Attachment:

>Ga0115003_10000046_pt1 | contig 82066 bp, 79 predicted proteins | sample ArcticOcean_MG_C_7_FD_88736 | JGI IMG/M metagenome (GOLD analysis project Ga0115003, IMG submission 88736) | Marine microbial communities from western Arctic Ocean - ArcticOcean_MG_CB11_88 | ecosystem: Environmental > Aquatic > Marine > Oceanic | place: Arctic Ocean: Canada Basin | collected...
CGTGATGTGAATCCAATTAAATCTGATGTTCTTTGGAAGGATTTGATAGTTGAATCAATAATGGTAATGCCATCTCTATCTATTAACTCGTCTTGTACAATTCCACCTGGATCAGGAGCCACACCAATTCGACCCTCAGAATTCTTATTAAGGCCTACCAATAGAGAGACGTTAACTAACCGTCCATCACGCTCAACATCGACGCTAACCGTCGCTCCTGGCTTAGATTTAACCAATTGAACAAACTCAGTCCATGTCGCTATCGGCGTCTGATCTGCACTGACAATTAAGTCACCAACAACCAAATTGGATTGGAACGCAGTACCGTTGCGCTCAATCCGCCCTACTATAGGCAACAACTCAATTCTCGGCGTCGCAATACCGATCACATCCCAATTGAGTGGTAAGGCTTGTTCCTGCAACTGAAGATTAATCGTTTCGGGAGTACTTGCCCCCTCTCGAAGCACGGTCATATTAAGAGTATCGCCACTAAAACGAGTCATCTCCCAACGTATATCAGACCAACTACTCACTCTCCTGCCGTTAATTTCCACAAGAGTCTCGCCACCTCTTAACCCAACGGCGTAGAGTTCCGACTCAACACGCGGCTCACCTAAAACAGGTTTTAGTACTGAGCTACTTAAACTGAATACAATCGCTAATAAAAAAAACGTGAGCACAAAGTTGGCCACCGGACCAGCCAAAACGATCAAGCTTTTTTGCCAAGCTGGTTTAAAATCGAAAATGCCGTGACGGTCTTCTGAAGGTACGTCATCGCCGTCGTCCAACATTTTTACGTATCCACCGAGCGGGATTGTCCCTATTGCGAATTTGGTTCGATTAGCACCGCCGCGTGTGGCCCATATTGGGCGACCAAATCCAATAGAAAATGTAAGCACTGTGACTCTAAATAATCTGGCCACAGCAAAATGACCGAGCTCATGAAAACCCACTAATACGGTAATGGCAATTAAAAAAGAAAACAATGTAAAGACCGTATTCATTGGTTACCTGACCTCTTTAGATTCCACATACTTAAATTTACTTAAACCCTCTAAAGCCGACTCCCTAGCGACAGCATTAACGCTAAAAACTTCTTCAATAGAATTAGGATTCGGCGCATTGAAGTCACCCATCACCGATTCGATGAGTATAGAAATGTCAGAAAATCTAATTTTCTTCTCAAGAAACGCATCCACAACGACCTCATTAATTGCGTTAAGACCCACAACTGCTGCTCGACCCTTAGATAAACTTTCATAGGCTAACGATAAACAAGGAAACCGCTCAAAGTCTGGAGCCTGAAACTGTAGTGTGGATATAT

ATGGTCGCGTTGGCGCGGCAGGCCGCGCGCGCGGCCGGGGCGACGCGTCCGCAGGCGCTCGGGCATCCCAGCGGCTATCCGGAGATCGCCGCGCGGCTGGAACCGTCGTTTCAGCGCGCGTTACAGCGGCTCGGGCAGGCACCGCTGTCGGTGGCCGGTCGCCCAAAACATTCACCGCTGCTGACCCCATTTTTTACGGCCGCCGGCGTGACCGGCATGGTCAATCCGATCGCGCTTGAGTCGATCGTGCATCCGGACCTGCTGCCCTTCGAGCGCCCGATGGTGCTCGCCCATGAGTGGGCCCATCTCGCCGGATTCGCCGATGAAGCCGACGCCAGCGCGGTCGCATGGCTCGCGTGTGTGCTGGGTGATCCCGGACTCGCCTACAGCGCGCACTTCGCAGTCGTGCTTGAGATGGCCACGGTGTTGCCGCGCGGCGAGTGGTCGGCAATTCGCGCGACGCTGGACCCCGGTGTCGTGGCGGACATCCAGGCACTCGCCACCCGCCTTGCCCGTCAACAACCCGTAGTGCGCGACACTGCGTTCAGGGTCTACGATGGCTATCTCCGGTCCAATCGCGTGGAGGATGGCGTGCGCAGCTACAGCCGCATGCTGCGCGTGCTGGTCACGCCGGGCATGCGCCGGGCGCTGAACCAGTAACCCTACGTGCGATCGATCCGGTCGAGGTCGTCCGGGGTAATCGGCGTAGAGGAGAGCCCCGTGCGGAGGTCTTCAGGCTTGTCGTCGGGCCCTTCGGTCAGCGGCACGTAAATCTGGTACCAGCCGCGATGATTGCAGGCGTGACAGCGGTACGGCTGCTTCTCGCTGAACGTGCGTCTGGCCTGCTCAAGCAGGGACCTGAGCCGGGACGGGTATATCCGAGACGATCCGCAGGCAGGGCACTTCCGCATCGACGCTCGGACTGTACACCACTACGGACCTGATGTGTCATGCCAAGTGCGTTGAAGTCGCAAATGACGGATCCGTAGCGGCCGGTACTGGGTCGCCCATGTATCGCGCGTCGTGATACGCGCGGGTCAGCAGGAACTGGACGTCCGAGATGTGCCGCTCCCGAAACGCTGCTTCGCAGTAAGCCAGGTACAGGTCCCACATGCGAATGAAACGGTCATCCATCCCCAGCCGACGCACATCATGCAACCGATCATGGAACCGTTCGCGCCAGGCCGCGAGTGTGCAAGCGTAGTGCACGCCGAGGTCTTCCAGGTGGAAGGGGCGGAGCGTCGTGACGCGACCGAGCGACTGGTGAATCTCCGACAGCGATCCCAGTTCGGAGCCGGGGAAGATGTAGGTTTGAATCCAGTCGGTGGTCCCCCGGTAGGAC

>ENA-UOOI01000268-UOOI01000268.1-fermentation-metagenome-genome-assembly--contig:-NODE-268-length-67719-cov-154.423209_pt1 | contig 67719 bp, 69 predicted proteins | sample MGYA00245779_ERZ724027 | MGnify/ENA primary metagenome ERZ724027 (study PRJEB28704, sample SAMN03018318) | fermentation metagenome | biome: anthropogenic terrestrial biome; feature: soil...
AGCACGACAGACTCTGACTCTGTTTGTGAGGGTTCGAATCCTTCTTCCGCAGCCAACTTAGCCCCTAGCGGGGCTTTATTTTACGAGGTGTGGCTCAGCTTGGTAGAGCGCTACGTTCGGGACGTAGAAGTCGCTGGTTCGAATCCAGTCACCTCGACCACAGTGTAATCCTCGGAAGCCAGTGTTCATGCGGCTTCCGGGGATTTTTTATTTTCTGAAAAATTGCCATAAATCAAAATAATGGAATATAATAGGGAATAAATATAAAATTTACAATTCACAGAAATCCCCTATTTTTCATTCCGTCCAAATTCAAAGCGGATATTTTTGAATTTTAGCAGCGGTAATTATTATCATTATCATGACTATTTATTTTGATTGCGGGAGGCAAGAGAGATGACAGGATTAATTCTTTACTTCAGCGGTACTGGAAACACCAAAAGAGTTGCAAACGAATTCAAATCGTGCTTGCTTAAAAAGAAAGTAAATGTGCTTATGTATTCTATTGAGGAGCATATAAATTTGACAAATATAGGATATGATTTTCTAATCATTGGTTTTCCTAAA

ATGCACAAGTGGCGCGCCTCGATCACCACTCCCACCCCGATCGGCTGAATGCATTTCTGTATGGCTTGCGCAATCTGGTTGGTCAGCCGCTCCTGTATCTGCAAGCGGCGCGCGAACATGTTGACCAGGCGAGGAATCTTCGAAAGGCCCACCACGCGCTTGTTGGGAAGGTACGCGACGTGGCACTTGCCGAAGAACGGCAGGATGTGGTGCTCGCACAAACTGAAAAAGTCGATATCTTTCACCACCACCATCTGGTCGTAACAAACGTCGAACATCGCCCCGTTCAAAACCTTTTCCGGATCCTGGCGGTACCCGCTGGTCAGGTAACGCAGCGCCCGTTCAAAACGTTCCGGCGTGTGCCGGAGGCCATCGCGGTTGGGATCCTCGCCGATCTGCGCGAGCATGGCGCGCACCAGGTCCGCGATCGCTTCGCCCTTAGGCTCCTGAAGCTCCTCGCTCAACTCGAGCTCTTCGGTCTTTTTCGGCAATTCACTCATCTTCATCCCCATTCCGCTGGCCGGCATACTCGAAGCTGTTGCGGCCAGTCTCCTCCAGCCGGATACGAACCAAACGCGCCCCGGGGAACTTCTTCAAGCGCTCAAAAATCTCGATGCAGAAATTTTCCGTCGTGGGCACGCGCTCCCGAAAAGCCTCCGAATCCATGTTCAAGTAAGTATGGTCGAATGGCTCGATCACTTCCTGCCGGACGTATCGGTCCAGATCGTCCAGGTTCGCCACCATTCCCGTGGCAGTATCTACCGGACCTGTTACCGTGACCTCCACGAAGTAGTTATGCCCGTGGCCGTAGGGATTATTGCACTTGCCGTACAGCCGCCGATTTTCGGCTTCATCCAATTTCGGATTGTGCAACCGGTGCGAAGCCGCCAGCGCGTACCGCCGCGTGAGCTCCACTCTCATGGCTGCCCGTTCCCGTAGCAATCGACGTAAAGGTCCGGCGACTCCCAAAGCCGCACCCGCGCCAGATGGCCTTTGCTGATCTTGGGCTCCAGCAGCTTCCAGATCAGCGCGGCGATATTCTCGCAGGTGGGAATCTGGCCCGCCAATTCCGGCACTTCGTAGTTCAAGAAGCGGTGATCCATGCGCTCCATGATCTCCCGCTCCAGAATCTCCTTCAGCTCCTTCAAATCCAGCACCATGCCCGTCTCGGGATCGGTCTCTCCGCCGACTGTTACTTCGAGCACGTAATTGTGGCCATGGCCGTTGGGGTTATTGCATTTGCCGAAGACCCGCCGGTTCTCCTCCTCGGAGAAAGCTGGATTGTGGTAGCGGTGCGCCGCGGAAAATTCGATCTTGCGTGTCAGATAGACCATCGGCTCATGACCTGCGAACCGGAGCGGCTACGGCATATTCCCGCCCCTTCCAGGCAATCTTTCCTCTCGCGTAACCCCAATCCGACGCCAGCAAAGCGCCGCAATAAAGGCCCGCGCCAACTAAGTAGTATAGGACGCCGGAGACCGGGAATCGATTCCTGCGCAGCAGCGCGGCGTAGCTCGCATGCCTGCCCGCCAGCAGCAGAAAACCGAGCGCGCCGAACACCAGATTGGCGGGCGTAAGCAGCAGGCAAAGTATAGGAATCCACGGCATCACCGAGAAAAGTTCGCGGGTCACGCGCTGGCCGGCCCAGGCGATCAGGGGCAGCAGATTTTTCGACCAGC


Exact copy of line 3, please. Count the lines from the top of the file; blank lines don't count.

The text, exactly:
ATGGTCGCGTTGGCGCGGCAGGCCGCGCGCGCGGCCGGGGCGACGCGTCCGCAGGCGCTCGGGCATCCCAGCGGCTATCCGGAGATCGCCGCGCGGCTGGAACCGTCGTTTCAGCGCGCGTTACAGCGGCTCGGGCAGGCACCGCTGTCGGTGGCCGGTCGCCCAAAACATTCACCGCTGCTGACCCCATTTTTTACGGCCGCCGGCGTGACCGGCATGGTCAATCCGATCGCGCTTGAGTCGATCGTGCATCCGGACCTGCTGCCCTTCGAGCGCCCGATGGTGCTCGCCCATGAGTGGGCCCATCTCGCCGGATTCGCCGATGAAGCCGACGCCAGCGCGGTCGCATGGCTCGCGTGTGTGCTGGGTGATCCCGGACTCGCCTACAGCGCGCACTTCGCAGTCGTGCTTGAGATGGCCACGGTGTTGCCGCGCGGCGAGTGGTCGGCAATTCGCGCGACGCTGGACCCCGGTGTCGTGGCGGACATCCAGGCACTCGCCACCCGCCTTGCCCGTCAACAACCCGTAGTGCGCGACACTGCGTTCAGGGTCTACGATGGCTATCTCCGGTCCAATCGCGTGGAGGATGGCGTGCGCAGCTACAGCCGCATGCTGCGCGTGCTGGTCACGCCGGGCATGCGCCGGGCGCTGAACCAGTAACCCTACGTGCGATCGATCCGGTCGAGGTCGTCCGGGGTAATCGGCGTAGAGGAGAGCCCCGTGCGGAGGTCTTCAGGCTTGTCGTCGGGCCCTTCGGTCAGCGGCACGTAAATCTGGTACCAGCCGCGATGATTGCAGGCGTGACAGCGGTACGGCTGCTTCTCGCTGAACGTGCGTCTGGCCTGCTCAAGCAGGGACCTGAGCCGGGACGGGTATATCCGAGACGATCCGCAGGCAGGGCACTTCCGCATCGACGCTCGGACTGTACACCACTACGGACCTGATGTGTCATGCCAAGTGCGTTGAAGTCGCAAATGACGGATCCGTAGCGGCCGGTACTGGGTCGCCCATGTATCGCGCGTCGTGATACGCGCGGGTCAGCAGGAACTGGACGTCCGAGATGTGCCGCTCCCGAAACGCTGCTTCGCAGTAAGCCAGGTACAGGTCCCACATGCGAATGAAACGGTCATCCATCCCCAGCCGACGCACATCATGCAACCGATCATGGAACCGTTCGCGCCAGGCCGCGAGTGTGCAAGCGTAGTGCACGCCGAGGTCTTCCAGGTGGAAGGGGCGGAGCGTCGTGACGCGACCGAGCGACTGGTGAATCTCCGACAGCGATCCCAGTTCGGAGCCGGGGAAGATGTAGGTTTGAATCCAGTCGGTGGTCCCCCGGTAGGAC